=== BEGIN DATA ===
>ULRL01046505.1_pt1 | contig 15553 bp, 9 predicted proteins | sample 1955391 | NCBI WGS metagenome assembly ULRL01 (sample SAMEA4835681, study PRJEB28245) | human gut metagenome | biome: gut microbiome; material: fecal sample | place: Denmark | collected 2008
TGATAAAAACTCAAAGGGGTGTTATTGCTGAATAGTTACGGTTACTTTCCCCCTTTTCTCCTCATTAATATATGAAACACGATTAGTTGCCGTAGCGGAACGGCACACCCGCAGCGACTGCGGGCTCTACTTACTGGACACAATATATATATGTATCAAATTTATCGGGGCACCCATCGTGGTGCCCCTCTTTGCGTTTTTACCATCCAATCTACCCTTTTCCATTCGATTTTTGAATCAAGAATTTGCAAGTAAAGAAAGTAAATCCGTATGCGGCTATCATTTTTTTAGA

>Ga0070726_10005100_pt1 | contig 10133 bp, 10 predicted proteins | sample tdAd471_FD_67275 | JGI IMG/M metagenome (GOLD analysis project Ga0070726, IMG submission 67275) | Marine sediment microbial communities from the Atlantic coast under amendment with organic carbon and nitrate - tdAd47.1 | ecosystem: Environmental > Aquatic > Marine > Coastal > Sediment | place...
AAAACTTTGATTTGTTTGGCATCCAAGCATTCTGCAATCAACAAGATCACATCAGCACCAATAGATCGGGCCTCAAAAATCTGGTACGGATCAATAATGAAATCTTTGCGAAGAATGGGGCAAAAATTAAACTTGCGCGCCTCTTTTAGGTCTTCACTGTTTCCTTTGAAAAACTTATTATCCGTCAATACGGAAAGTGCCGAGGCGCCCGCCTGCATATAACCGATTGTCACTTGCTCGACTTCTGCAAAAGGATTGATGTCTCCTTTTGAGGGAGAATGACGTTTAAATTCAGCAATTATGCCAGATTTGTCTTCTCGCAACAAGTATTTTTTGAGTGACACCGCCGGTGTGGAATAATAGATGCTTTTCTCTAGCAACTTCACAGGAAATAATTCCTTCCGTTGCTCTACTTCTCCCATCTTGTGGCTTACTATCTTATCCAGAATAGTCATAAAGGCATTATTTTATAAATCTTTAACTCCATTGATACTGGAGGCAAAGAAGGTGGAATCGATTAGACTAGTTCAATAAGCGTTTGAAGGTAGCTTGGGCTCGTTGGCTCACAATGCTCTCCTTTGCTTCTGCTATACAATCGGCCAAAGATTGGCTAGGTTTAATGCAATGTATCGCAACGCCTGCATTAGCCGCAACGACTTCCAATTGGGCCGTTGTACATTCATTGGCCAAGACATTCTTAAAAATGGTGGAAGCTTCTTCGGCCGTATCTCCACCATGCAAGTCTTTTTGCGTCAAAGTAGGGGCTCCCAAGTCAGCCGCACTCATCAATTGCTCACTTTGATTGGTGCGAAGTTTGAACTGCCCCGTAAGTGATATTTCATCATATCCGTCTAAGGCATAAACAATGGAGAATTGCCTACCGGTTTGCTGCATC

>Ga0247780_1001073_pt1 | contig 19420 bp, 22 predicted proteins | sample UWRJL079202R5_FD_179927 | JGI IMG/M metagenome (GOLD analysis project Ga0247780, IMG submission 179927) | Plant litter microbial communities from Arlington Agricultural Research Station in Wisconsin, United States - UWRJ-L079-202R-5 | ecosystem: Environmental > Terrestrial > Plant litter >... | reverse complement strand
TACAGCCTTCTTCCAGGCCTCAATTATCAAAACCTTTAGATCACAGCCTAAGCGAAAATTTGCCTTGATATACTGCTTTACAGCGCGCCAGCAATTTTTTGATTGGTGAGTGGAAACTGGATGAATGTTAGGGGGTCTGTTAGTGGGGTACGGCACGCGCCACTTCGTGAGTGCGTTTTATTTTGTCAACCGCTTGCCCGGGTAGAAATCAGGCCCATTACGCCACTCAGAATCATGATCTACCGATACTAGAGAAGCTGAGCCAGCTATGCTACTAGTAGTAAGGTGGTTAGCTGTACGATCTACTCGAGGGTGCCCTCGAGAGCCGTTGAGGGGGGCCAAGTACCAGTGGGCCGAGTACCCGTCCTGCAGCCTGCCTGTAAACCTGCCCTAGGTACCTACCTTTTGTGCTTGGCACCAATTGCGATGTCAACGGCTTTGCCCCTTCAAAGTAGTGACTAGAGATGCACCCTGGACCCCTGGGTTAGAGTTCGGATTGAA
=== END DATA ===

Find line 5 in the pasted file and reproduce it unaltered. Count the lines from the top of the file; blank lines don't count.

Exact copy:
>Ga0247780_1001073_pt1 | contig 19420 bp, 22 predicted proteins | sample UWRJL079202R5_FD_179927 | JGI IMG/M metagenome (GOLD analysis project Ga0247780, IMG submission 179927) | Plant litter microbial communities from Arlington Agricultural Research Station in Wisconsin, United States - UWRJ-L079-202R-5 | ecosystem: Environmental > Terrestrial > Plant litter >... | reverse complement strand